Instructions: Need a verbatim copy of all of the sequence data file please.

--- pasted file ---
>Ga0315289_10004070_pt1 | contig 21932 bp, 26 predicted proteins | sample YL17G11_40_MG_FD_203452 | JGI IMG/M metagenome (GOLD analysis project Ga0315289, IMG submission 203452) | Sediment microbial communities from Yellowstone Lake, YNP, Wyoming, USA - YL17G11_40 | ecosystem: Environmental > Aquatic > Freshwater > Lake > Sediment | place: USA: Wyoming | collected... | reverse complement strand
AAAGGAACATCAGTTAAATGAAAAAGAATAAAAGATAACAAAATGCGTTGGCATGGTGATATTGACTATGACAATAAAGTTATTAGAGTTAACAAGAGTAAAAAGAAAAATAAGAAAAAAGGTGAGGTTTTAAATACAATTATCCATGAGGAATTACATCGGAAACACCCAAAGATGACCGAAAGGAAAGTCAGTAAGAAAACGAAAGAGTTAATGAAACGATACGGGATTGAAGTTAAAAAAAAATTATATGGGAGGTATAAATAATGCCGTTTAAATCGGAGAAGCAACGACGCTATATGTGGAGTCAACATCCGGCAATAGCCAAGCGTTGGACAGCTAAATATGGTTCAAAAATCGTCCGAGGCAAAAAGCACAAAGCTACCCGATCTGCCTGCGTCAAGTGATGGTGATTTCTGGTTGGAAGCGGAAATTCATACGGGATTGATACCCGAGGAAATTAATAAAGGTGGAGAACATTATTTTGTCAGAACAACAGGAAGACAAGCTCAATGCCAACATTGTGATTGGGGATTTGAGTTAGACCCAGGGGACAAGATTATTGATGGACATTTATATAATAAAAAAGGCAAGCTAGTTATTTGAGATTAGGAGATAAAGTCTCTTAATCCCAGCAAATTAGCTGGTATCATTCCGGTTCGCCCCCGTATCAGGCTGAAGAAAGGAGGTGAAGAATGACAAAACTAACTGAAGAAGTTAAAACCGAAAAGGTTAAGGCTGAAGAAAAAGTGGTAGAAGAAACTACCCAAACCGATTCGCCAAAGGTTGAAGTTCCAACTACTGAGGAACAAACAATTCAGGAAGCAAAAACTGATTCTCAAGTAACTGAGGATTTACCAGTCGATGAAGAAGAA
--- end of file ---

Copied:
>Ga0315289_10004070_pt1 | contig 21932 bp, 26 predicted proteins | sample YL17G11_40_MG_FD_203452 | JGI IMG/M metagenome (GOLD analysis project Ga0315289, IMG submission 203452) | Sediment microbial communities from Yellowstone Lake, YNP, Wyoming, USA - YL17G11_40 | ecosystem: Environmental > Aquatic > Freshwater > Lake > Sediment | place: USA: Wyoming | collected... | reverse complement strand
AAAGGAACATCAGTTAAATGAAAAAGAATAAAAGATAACAAAATGCGTTGGCATGGTGATATTGACTATGACAATAAAGTTATTAGAGTTAACAAGAGTAAAAAGAAAAATAAGAAAAAAGGTGAGGTTTTAAATACAATTATCCATGAGGAATTACATCGGAAACACCCAAAGATGACCGAAAGGAAAGTCAGTAAGAAAACGAAAGAGTTAATGAAACGATACGGGATTGAAGTTAAAAAAAAATTATATGGGAGGTATAAATAATGCCGTTTAAATCGGAGAAGCAACGACGCTATATGTGGAGTCAACATCCGGCAATAGCCAAGCGTTGGACAGCTAAATATGGTTCAAAAATCGTCCGAGGCAAAAAGCACAAAGCTACCCGATCTGCCTGCGTCAAGTGATGGTGATTTCTGGTTGGAAGCGGAAATTCATACGGGATTGATACCCGAGGAAATTAATAAAGGTGGAGAACATTATTTTGTCAGAACAACAGGAAGACAAGCTCAATGCCAACATTGTGATTGGGGATTTGAGTTAGACCCAGGGGACAAGATTATTGATGGACATTTATATAATAAAAAAGGCAAGCTAGTTATTTGAGATTAGGAGATAAAGTCTCTTAATCCCAGCAAATTAGCTGGTATCATTCCGGTTCGCCCCCGTATCAGGCTGAAGAAAGGAGGTGAAGAATGACAAAACTAACTGAAGAAGTTAAAACCGAAAAGGTTAAGGCTGAAGAAAAAGTGGTAGAAGAAACTACCCAAACCGATTCGCCAAAGGTTGAAGTTCCAACTACTGAGGAACAAACAATTCAGGAAGCAAAAACTGATTCTCAAGTAACTGAGGATTTACCAGTCGATGAAGAAGAA